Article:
In Corporate Governance In Contention, Ciaran Driver and Grahame Thompson bring together contributors to offer in-depth critiques of the current direction of corporate governance, in particular questioning the dominance of the shareholder paradigm. This is a valuable contribution to the literature that will help readers gain a richer understanding of the failings of the corporate governance agenda and the kind of measures that can help get it on the right track, recommends Photis Lysandrou.
Corporate Governance In Contention. Ciaran Driver and Grahame Thompson (eds). Oxford University Press. 2019.
Corporate Governance in Contention, edited by Ciaran Driver and Grahame Thompson, is highly recommended reading for anyone, whether a novice student or seasoned academic, who is interested in this important topic. The book’s central preoccupation, as signalled by the word ‘contention’ in its title, is to counterpose a ‘stakeholder’ perspective on the governance of large corporations, which today account for the majority proportion of output in many advanced economies, to the ‘shareholder’ perspective that is currently dominant in the economies of North America and some parts of Western Europe. As there have been many other recent publications similarly devoted to challenging the shareholder primacy paradigm, there have to be some strong reasons for recommending the present book. And indeed there are.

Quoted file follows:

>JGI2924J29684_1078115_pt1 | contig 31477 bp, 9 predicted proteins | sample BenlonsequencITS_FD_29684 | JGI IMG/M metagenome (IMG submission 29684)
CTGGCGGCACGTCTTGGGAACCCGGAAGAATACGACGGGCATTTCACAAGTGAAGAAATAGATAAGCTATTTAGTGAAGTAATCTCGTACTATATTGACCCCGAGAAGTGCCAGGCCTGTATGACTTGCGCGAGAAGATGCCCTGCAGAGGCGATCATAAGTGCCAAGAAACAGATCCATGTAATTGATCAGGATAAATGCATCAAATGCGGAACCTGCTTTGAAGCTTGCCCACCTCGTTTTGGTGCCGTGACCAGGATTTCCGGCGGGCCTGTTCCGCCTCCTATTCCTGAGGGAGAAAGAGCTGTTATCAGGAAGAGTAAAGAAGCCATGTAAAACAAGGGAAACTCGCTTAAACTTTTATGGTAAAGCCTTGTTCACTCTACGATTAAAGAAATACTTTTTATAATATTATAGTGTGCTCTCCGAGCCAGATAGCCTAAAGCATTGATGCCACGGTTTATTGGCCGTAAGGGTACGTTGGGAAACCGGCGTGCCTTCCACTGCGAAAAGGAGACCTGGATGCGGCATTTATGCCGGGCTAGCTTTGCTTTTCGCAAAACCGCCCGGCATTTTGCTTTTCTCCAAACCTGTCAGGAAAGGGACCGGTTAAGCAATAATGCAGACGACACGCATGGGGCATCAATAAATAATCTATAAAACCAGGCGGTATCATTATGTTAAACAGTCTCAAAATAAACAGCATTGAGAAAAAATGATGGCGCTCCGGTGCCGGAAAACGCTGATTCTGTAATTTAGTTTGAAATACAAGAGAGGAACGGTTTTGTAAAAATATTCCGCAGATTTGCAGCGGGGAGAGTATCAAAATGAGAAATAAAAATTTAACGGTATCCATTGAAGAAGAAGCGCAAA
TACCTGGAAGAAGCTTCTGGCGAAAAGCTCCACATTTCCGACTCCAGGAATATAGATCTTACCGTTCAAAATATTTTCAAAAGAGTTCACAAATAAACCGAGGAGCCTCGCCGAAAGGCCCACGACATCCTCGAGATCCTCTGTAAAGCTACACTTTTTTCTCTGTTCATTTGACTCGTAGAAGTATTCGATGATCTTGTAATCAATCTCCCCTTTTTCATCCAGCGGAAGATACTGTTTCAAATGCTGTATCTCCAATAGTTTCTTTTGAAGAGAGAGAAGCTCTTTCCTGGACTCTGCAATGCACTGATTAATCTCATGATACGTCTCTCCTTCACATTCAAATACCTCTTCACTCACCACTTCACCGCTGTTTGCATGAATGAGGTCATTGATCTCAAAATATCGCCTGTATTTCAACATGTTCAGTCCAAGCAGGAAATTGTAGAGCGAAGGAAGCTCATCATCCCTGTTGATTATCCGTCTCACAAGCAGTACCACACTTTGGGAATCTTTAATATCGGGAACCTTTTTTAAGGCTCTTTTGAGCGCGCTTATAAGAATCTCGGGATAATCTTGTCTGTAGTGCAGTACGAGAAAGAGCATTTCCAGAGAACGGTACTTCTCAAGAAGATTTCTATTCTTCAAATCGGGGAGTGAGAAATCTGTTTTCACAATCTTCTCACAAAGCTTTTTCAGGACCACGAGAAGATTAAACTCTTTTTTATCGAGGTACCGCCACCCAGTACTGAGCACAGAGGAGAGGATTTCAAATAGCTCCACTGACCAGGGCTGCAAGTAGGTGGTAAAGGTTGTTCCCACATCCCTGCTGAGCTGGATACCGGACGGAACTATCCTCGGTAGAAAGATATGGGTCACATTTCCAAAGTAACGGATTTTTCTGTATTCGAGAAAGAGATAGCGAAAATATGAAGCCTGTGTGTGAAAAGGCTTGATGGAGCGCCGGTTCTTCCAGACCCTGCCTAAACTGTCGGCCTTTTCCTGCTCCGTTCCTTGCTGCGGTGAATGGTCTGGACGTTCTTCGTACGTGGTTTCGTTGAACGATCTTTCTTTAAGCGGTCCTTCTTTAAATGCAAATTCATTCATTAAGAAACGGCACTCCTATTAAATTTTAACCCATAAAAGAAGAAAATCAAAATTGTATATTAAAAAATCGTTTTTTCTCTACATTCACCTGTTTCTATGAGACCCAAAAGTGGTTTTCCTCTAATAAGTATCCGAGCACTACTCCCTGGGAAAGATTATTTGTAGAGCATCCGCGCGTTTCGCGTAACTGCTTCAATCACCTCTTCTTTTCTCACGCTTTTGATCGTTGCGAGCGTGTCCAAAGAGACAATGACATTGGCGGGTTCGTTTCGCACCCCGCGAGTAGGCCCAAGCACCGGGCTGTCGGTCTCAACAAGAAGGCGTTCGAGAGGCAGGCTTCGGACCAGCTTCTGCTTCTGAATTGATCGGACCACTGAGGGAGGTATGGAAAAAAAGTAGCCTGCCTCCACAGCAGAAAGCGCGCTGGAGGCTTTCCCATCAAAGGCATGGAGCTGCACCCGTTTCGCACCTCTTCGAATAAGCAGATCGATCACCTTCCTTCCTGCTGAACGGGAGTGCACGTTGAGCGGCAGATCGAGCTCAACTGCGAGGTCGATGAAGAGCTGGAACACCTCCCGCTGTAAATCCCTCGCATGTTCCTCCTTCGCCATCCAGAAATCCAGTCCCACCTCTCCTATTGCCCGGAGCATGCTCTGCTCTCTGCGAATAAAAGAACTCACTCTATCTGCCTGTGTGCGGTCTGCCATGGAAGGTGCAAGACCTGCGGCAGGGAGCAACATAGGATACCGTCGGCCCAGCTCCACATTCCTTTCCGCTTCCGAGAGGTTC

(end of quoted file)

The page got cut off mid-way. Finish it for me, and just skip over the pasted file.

One is that the co-editors provide an excellent introduction to the book that includes, in addition to a customary brief summary of the chapters, an overarching thematic framework that highlights the main areas of difference and contestation between the two key competing corporate governance paradigms. The central difference concerns what is described as collective engagement: where the shareholder paradigm gives overriding priority to the providers of finance for the corporation, the stakeholder paradigm gives more balanced consideration and importance to all agents that are connected in one way or other to the corporation. The two surrounding areas of concern are those of application where the key claims made on behalf of shareholder primacy are put into question. On one side, there is the matter of enterprise: does the shareholder paradigm promote the economic efficiency of corporations to an extent not possible under the stakeholder paradigm? On the other side, there is the matter of politics: does the shareholder paradigm give rise to a more progressive stance on a broad range of social and political issues than the stakeholder paradigm?